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Kid’s Pick–All Things Laura Ingalls Wilder

kidspicks

I joke and say that Lulu is the world’s youngest living expert on Laura Ingalls Wilder, but I’m really only half-way kidding.  Way back before Christmas, we began checking out audiobooks of LIW’s books from the library.  We decided that a few of these audiobooks (along with a few others) would be a joy to find under the tree (or in the same room as the tree, as is the case at our house) come Christmas morning.  I thought this would be a short-lived obsession, but it’s still going strong.  I honestly think four-and-a-half year old Lulu (and sometimes even three-year-old Louise) would rather listen to a Little House story than do anything else in the world.  I have to put limits on the length of time they can listen.  Really.

Our whole family has been amazed at the things our girls have learned through this obsession.  I have recorded just a few of the words and phrases that they have used just since the middle of January:

  • scarlet fever
  • bureau (“I keep my treasures in my bureau.”–Lulu, age 4 1/2)
  • fever ague
  • “We’re fidgeting.”
  • malaria

Do you notice a pattern?  My children have a rather morbid interest in diseases, obviously.  : )

The one that astounded me the most was one day at the beginning of February when Lulu, who was sitting in her car seat and looking at the sunset through the van window, said,  “Is that the West?”  Now I know that it is probably not unusual for a preschooler to have picked up on a fact like this through discussion or reading, but I honestly could not remember having ever discussed this with her.  When I questioned her about how she knew that, she responded with a rather lengthy explanation of something that happened in one of the Little House books (I believe On the Banks of Plum Creek was the current audio-obsession) that taught her that.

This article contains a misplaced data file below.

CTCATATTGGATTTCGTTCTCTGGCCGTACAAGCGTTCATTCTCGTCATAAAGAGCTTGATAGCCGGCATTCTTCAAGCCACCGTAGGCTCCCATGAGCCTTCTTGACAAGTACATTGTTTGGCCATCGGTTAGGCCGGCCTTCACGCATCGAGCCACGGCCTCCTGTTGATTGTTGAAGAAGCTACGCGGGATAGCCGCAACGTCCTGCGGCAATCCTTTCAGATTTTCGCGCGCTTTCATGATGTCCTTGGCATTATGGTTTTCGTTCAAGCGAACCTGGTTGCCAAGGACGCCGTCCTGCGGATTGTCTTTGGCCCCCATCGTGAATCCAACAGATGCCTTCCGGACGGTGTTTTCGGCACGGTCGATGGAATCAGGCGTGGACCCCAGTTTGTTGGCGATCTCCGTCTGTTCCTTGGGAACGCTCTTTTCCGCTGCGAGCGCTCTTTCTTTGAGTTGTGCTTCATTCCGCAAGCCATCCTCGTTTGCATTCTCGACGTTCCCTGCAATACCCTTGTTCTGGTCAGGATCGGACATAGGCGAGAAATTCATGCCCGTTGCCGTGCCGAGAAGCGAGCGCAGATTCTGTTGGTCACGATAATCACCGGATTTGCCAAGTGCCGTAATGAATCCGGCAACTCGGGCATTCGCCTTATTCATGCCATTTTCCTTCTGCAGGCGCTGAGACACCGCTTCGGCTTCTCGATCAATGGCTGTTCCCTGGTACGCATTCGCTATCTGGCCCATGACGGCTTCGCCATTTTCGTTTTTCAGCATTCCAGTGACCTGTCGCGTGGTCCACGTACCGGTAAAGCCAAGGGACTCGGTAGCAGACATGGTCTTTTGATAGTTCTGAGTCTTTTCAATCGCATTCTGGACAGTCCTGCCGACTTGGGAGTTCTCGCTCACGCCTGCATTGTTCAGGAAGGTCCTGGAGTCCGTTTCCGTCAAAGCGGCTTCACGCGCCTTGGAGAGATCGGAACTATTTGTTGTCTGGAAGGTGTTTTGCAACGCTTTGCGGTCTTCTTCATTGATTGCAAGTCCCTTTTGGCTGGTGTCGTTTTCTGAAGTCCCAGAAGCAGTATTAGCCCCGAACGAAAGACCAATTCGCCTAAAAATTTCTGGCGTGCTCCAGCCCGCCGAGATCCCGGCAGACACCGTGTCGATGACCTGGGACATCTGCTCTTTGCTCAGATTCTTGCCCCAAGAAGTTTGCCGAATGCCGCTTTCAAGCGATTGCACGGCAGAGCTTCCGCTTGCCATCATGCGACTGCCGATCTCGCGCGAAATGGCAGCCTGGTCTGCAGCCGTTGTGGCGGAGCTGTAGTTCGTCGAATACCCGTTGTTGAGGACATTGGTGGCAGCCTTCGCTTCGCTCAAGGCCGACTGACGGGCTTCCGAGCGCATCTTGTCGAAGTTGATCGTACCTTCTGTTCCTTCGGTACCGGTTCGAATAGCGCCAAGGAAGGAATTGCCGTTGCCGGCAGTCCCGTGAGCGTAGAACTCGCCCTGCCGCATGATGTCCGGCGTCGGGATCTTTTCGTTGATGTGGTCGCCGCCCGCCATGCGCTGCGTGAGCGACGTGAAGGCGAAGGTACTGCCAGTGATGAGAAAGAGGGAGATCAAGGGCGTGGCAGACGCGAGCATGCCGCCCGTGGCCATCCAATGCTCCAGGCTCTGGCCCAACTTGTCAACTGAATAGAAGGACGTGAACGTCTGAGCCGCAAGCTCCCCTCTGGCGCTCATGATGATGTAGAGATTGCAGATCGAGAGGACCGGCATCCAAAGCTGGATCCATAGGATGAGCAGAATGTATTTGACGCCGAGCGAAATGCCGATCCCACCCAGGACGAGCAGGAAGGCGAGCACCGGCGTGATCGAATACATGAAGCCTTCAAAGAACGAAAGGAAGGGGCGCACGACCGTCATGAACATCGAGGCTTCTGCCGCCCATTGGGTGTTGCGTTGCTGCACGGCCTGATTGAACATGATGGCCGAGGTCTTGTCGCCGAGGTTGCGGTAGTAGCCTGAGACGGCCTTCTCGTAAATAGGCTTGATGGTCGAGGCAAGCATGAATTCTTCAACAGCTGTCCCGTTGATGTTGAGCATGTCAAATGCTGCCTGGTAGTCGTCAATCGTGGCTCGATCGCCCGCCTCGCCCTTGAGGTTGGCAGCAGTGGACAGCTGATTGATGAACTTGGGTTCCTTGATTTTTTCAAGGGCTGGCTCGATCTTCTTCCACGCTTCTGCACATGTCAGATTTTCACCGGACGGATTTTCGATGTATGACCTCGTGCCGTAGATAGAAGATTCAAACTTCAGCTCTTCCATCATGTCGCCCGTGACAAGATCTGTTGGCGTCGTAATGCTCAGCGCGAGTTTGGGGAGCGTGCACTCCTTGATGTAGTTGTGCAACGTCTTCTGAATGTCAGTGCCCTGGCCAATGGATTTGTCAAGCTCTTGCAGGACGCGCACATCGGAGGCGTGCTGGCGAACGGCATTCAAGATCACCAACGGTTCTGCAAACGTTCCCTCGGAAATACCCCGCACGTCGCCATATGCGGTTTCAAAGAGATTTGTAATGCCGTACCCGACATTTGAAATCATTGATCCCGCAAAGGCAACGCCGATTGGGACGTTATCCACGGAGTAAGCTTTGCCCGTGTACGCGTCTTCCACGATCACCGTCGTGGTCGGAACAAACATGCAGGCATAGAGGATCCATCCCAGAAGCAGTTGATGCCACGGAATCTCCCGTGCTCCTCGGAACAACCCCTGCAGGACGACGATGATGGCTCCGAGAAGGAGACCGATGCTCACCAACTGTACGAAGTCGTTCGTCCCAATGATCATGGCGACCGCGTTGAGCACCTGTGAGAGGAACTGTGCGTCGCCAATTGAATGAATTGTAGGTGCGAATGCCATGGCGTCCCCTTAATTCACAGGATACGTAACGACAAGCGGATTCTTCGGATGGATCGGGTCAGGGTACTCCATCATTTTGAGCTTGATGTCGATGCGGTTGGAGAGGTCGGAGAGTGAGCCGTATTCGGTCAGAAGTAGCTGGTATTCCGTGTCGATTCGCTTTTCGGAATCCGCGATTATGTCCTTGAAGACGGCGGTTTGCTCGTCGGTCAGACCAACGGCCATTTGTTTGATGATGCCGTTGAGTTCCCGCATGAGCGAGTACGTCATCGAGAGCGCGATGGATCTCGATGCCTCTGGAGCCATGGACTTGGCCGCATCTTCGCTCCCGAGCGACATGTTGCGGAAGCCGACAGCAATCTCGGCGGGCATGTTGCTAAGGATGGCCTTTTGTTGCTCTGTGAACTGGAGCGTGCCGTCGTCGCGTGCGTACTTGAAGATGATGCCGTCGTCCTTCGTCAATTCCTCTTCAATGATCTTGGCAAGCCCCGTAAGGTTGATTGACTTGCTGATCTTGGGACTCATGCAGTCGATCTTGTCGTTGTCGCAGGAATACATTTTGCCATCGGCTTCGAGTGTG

Can I just say that these audiobooks are a definite Kid’s Pick here at the House of Hope?

small-lunch-tin

The latest development in this ongoing saga happened last Thursday while the girls were playing in their playroom.  Steady Eddie and I have grown accustomed to answering to Ma and Pa; likewise, we know the identities of Mary, Laura, and Baby Carrie here in our own household, too.  Steady Eddie had moved some old-timey school desks into the playroom earlier in the week, and the girls were having a grand time organizing their school supplies and playing school.  Lulu came skipping out of the playroom with a little bucket in hand, and when I asked her what it was, she responded, “My tin pail.”  Oh, of course.  She had fixed her school-day lunch, complete with wooden butter, a bottle of ketchup, a pork-chop, a chicken leg, and a banana, in a patriotic pail left over from some Independence Day festivity.  I love their book-based imaginative play!